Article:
(Bloomberg) -- Stocks declined around the world for a third day and Treasuriesrose as Federal Reserve policy makers meet. The ruble declined to a record and gold advanced.

The MSCI All-Country World Index fell 0.2% by 8:31 a.m. in New York, with Standard & Poor’s 500 Index futures retreating 0.2%. The yuan weakened after foreign investment plunged to a four-year low. Treasury 10-year note yields slipped three basis points to 2.56%. The ruble fell 0.7% and gold climbed 0.3%.

Fed officials meet to review policy today and tomorrow, with an unexpected decline in American factory output tempering speculation that the timeline for interest-rate increases could be brought forward. Non-financial inbound investment in China in August fell 14% from a year earlier to $7.2 billion, the Ministry of Commerce said. Ukraine traded accusations with pro- Russian separatists over clashes in the country’s east and NATO began military exercises yesterday in western Ukraine.

“Fed interest rate policy is the central issue for everybody,” Guillaume Duchesne, an equity strategist at BGL BNP Paribas SA in Luxembourg, said in a phone interview. “A few questions such as the timing of the next Fed action arise.”

Twelve of 19 industry groups in the Stoxx 600 declined. The volume of Stoxx 600 shares changing hands was 10% more than the 30-day average, data compiled by Bloomberg show.


Jazztel Plc jumped 5.8%, while Orange SA fell 2.1% after the French company offered to buy the Spanish broadband provider for about 3.4 billion euros ($4.4 billion).

United Internet AG lost 7% as the online-access and domain provider sold shares. Thomas Cook Group Plc dropped 5.6% after the tour operator said its German business had weaker margins in the fourth quarter.

In the U.K., the FTSE 100 Index was little changed before the Scottish referendum on Sept. 18. A measure of expected volatility climbed 4%, heading for its highest level since March.

Futures on the S&P 500 expiring in December slipped the past two days, and the index yesterday closed 1.2% below its Sept. 5 record.

Fed officials will maintain interest rates at a record low at their two-day policy meeting, according to economists in a Bloomberg News survey. The central bank has said that its benchmark rate will stay low for a considerable time after it completes the monthly bond purchases. Chair Janet Yellen holds a press conference tomorrow.


Wholesale prices in the U.S. were unchanged in August, the Labor Department reported today. Economists forecast no change, according to a Bloomberg survey. The core measure, which strips out volatile food and fuel, rose 0.1%, also matching the survey.

Bunds and gilts advanced with Treasuries as investors sought the safest assets. The rate on 10-year German debt dropped three basis points to 1.04% and yields on similar-maturity U.K. bonds also declined two basis points, to 2.52%.

In foreign-exchange markets, the Swiss franc and Japanese yen, which tend to strengthen in times of market stress, were among the best performers of 17 major currencies tracked by Bloomberg.

Bank of America Corp.’s Market Risk index, which measures future price swings in equities, rates, currencies and commodities, climbed to minus 0.91 on Sept. 10, the highest since March, and was at minus 0.94 as of Sept. 15.


Treasury market volatility climbed to a five-month high as the market prepared for the Fed’s latest policy statement. Bank of America Merrill Lynch’s MOVE Index, which measures price swings based on options, climbed to 66.09 yesterday, the highest since April 2.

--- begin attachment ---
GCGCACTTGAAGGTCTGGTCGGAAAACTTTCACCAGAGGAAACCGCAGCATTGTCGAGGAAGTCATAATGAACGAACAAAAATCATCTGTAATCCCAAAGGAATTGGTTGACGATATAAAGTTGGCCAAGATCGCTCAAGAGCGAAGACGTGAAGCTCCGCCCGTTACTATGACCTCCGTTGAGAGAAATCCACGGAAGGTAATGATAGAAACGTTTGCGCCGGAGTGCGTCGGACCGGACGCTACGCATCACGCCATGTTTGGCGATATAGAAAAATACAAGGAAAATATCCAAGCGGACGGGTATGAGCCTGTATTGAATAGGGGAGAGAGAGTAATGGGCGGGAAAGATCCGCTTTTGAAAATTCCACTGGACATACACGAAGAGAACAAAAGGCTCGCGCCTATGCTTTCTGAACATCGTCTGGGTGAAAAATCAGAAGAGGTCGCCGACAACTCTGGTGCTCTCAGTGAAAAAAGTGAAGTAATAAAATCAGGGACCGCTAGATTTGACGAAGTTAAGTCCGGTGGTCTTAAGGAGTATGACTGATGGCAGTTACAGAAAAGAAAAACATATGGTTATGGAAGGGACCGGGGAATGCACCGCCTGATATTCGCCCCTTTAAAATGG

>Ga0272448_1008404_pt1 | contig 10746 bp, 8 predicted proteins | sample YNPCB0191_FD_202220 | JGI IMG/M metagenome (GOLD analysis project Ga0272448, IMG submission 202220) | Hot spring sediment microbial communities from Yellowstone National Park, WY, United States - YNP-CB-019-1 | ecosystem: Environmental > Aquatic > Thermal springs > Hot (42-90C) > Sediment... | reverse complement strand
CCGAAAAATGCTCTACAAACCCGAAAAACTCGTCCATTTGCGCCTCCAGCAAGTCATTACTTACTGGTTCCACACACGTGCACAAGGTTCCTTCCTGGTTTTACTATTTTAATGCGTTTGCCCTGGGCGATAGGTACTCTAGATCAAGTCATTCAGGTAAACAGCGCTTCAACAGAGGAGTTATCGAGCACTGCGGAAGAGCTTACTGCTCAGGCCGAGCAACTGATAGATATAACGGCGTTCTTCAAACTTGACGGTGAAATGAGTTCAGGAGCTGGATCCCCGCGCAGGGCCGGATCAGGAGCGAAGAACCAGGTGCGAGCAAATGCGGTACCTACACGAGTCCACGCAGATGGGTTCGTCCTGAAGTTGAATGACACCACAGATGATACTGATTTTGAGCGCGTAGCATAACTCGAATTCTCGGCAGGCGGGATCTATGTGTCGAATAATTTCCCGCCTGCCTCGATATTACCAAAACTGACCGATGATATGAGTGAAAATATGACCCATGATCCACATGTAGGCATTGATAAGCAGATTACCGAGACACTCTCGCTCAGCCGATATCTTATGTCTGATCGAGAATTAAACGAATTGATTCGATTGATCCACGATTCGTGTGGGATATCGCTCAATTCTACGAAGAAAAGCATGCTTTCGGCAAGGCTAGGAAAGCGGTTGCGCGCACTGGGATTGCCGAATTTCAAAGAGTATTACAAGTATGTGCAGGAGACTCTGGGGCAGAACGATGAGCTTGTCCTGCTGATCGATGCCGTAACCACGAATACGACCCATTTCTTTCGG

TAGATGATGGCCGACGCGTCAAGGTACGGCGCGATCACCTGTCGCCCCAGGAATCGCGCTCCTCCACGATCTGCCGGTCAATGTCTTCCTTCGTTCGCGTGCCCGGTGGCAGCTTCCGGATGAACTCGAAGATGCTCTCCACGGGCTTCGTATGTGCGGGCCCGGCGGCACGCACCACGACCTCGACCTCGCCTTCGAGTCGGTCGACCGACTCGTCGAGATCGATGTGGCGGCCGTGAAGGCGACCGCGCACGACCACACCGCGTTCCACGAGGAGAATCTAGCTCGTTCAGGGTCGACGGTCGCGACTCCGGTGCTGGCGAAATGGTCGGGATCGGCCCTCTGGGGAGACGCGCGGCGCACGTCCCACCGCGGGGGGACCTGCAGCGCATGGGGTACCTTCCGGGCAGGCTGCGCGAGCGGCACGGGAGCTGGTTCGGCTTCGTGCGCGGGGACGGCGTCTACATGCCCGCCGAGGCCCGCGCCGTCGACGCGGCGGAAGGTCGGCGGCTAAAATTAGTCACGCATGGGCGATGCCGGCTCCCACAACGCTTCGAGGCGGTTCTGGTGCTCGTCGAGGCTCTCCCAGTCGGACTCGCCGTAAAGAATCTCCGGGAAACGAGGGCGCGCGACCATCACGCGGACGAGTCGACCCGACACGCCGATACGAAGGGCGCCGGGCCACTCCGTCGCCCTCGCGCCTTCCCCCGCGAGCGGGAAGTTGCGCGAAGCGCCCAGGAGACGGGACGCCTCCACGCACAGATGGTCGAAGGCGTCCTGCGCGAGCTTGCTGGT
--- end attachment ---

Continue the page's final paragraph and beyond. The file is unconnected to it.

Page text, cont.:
Gold’s 60-day historical volatility is near the lowest since October 2010, according to data compiled by Bloomberg. Open interest in New York futures and options is holding near the lowest in five years, while money managers cut their bullish holdings for four straight weeks. Gold climbed to $1,237.19 an ounce.

The pound weakened against 14 of its 16 major counterparts as a report showed annual consumer-price inflation slowed in August. The U.K. currency dropped 0.2% to $1.6202. With Scotland due to hold an independence referendum on Sept. 18, Prime Minister David Cameron made a final plea to the nation’s voters, urging them to step back from an illusory “dream” of risk-free independence and avoid the irreversible breakup that would come with a “yes” vote.


In Germany, investor confidence fell for a ninth consecutive month. The ZEW Center for European Economic Research in Mannheim said its index of investor and analyst expectations dropped to 6.9 in September from 8.6 in August. The gauge aims to predict economic developments in six months.

Nordea Bank AB is selling contingent capital notes in dollars, the first Swedish lender to issue the riskiest form of bank debt. The additional Tier 1 securities are subject to a partial or full temporary writedown if Nordea’s common equity Tier 1 ratio falls below 8% of risk-weighted assets.

The MSCI Emerging Markets Index dropped 0.4%, falling for a ninth day in its longest run of losses since November.

The Shanghai Composite Index retreated 1.8% and the Hang Seng China Enterprises Index of mainland companies listed in Hong Kong lost 1.1%, dropping to the lowest level since July 22. The yuan fell as much as 0.25% to 6.1572 per dollar after retreating 0.2% in the last two trading days, China Foreign Exchange Trade System prices show.

The ruble weakened as much as 1.4% to 38.9300 per dollar. The Micex Index rose 1.1%. Ukraine’s July 2017 Eurobond fell for a third day, lifting the yield up 15 basis points to a two-week high of 13.42%.

While Ukraine observed the 11-day cease-fire, the airport in Donetsk, the biggest city in the conflict zone, was shelled all day, military spokesman Andriy Lysenko said at briefing in Kiev yesterday. Separatist authorities in Donetsk said their forces held fire while their positions were shelled more than 40 times.

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